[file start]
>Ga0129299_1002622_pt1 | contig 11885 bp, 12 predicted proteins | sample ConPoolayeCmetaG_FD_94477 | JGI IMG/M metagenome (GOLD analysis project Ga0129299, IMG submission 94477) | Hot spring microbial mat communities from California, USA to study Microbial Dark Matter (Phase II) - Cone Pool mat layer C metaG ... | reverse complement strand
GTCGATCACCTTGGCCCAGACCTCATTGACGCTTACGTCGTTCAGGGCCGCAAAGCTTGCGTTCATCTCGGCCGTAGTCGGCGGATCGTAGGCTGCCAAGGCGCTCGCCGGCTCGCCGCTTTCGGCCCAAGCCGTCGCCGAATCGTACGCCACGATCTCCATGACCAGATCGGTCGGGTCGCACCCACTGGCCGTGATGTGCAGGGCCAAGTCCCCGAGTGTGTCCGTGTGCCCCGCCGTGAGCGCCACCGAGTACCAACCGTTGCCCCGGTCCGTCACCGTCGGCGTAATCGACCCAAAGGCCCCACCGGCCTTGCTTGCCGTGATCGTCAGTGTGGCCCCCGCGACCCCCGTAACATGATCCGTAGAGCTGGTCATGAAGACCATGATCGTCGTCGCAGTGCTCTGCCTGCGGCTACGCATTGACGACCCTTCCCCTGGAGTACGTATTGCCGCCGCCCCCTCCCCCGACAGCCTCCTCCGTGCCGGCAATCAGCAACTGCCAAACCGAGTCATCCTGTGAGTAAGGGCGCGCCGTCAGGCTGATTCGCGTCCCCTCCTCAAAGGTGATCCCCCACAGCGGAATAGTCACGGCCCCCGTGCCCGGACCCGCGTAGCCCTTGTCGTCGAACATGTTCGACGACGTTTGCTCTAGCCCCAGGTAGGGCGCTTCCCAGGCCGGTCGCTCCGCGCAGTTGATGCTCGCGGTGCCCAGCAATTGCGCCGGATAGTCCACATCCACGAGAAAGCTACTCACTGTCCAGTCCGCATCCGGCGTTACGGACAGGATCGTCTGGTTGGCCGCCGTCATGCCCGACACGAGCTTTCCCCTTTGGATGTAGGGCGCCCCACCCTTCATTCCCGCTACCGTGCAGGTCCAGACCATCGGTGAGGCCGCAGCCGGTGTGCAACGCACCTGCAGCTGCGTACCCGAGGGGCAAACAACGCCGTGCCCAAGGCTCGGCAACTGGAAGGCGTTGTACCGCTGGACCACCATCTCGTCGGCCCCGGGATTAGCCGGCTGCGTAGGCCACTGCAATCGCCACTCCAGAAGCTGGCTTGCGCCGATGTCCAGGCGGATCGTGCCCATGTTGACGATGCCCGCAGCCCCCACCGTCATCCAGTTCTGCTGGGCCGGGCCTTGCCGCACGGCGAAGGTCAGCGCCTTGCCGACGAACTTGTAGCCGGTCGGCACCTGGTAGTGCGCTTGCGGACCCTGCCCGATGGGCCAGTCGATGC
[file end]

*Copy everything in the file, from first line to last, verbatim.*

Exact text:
>Ga0129299_1002622_pt1 | contig 11885 bp, 12 predicted proteins | sample ConPoolayeCmetaG_FD_94477 | JGI IMG/M metagenome (GOLD analysis project Ga0129299, IMG submission 94477) | Hot spring microbial mat communities from California, USA to study Microbial Dark Matter (Phase II) - Cone Pool mat layer C metaG ... | reverse complement strand
GTCGATCACCTTGGCCCAGACCTCATTGACGCTTACGTCGTTCAGGGCCGCAAAGCTTGCGTTCATCTCGGCCGTAGTCGGCGGATCGTAGGCTGCCAAGGCGCTCGCCGGCTCGCCGCTTTCGGCCCAAGCCGTCGCCGAATCGTACGCCACGATCTCCATGACCAGATCGGTCGGGTCGCACCCACTGGCCGTGATGTGCAGGGCCAAGTCCCCGAGTGTGTCCGTGTGCCCCGCCGTGAGCGCCACCGAGTACCAACCGTTGCCCCGGTCCGTCACCGTCGGCGTAATCGACCCAAAGGCCCCACCGGCCTTGCTTGCCGTGATCGTCAGTGTGGCCCCCGCGACCCCCGTAACATGATCCGTAGAGCTGGTCATGAAGACCATGATCGTCGTCGCAGTGCTCTGCCTGCGGCTACGCATTGACGACCCTTCCCCTGGAGTACGTATTGCCGCCGCCCCCTCCCCCGACAGCCTCCTCCGTGCCGGCAATCAGCAACTGCCAAACCGAGTCATCCTGTGAGTAAGGGCGCGCCGTCAGGCTGATTCGCGTCCCCTCCTCAAAGGTGATCCCCCACAGCGGAATAGTCACGGCCCCCGTGCCCGGACCCGCGTAGCCCTTGTCGTCGAACATGTTCGACGACGTTTGCTCTAGCCCCAGGTAGGGCGCTTCCCAGGCCGGTCGCTCCGCGCAGTTGATGCTCGCGGTGCCCAGCAATTGCGCCGGATAGTCCACATCCACGAGAAAGCTACTCACTGTCCAGTCCGCATCCGGCGTTACGGACAGGATCGTCTGGTTGGCCGCCGTCATGCCCGACACGAGCTTTCCCCTTTGGATGTAGGGCGCCCCACCCTTCATTCCCGCTACCGTGCAGGTCCAGACCATCGGTGAGGCCGCAGCCGGTGTGCAACGCACCTGCAGCTGCGTACCCGAGGGGCAAACAACGCCGTGCCCAAGGCTCGGCAACTGGAAGGCGTTGTACCGCTGGACCACCATCTCGTCGGCCCCGGGATTAGCCGGCTGCGTAGGCCACTGCAATCGCCACTCCAGAAGCTGGCTTGCGCCGATGTCCAGGCGGATCGTGCCCATGTTGACGATGCCCGCAGCCCCCACCGTCATCCAGTTCTGCTGGGCCGGGCCTTGCCGCACGGCGAAGGTCAGCGCCTTGCCGACGAACTTGTAGCCGGTCGGCACCTGGTAGTGCGCTTGCGGACCCTGCCCGATGGGCCAGTCGATGC